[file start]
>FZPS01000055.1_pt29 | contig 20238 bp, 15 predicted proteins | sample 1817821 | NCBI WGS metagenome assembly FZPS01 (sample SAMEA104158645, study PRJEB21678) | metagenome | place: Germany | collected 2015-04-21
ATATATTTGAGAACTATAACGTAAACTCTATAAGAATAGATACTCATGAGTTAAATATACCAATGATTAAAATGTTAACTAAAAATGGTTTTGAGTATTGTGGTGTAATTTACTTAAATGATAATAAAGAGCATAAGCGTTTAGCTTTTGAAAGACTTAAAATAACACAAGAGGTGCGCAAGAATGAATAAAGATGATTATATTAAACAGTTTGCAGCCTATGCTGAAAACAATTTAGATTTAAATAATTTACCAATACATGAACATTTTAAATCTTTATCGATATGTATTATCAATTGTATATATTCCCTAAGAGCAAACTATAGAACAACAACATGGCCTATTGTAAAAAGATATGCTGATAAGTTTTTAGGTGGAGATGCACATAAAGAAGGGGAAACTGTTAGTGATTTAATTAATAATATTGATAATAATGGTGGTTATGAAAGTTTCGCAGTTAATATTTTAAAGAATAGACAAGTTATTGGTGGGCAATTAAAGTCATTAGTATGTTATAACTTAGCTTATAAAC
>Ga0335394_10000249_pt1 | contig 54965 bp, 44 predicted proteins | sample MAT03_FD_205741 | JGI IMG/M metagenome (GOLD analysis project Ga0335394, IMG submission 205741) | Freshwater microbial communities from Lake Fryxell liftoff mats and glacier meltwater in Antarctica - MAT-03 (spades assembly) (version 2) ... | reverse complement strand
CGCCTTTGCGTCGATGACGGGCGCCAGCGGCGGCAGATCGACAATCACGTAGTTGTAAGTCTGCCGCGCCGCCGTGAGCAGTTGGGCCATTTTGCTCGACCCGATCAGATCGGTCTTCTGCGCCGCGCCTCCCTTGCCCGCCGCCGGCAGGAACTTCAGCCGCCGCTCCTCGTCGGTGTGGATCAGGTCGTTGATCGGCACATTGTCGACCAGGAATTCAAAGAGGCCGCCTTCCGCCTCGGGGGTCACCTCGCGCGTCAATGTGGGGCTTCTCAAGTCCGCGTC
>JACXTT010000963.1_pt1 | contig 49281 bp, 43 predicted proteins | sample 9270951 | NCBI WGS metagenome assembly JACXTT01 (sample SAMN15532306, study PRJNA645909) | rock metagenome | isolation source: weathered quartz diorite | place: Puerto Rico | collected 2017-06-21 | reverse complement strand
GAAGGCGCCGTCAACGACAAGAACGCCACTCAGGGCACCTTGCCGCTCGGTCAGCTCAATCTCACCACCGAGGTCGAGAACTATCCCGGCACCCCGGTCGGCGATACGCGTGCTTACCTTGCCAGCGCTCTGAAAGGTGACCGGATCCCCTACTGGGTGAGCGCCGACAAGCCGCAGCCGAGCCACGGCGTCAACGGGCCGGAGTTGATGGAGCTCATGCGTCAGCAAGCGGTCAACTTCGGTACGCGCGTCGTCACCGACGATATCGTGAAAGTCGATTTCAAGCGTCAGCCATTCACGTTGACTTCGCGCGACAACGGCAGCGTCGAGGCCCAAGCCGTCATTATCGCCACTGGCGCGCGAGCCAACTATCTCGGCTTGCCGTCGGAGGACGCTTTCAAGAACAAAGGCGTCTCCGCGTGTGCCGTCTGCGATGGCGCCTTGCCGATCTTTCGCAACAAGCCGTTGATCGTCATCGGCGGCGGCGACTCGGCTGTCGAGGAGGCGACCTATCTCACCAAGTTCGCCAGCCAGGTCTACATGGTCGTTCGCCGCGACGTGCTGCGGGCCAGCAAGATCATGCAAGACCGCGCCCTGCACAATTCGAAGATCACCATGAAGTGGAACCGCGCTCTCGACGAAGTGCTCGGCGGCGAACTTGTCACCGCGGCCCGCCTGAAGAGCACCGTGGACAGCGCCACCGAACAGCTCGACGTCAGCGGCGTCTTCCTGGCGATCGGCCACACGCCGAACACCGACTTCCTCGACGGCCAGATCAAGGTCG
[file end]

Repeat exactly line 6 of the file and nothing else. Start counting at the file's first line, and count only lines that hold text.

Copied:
GAAGGCGCCGTCAACGACAAGAACGCCACTCAGGGCACCTTGCCGCTCGGTCAGCTCAATCTCACCACCGAGGTCGAGAACTATCCCGGCACCCCGGTCGGCGATACGCGTGCTTACCTTGCCAGCGCTCTGAAAGGTGACCGGATCCCCTACTGGGTGAGCGCCGACAAGCCGCAGCCGAGCCACGGCGTCAACGGGCCGGAGTTGATGGAGCTCATGCGTCAGCAAGCGGTCAACTTCGGTACGCGCGTCGTCACCGACGATATCGTGAAAGTCGATTTCAAGCGTCAGCCATTCACGTTGACTTCGCGCGACAACGGCAGCGTCGAGGCCCAAGCCGTCATTATCGCCACTGGCGCGCGAGCCAACTATCTCGGCTTGCCGTCGGAGGACGCTTTCAAGAACAAAGGCGTCTCCGCGTGTGCCGTCTGCGATGGCGCCTTGCCGATCTTTCGCAACAAGCCGTTGATCGTCATCGGCGGCGGCGACTCGGCTGTCGAGGAGGCGACCTATCTCACCAAGTTCGCCAGCCAGGTCTACATGGTCGTTCGCCGCGACGTGCTGCGGGCCAGCAAGATCATGCAAGACCGCGCCCTGCACAATTCGAAGATCACCATGAAGTGGAACCGCGCTCTCGACGAAGTGCTCGGCGGCGAACTTGTCACCGCGGCCCGCCTGAAGAGCACCGTGGACAGCGCCACCGAACAGCTCGACGTCAGCGGCGTCTTCCTGGCGATCGGCCACACGCCGAACACCGACTTCCTCGACGGCCAGATCAAGGTCG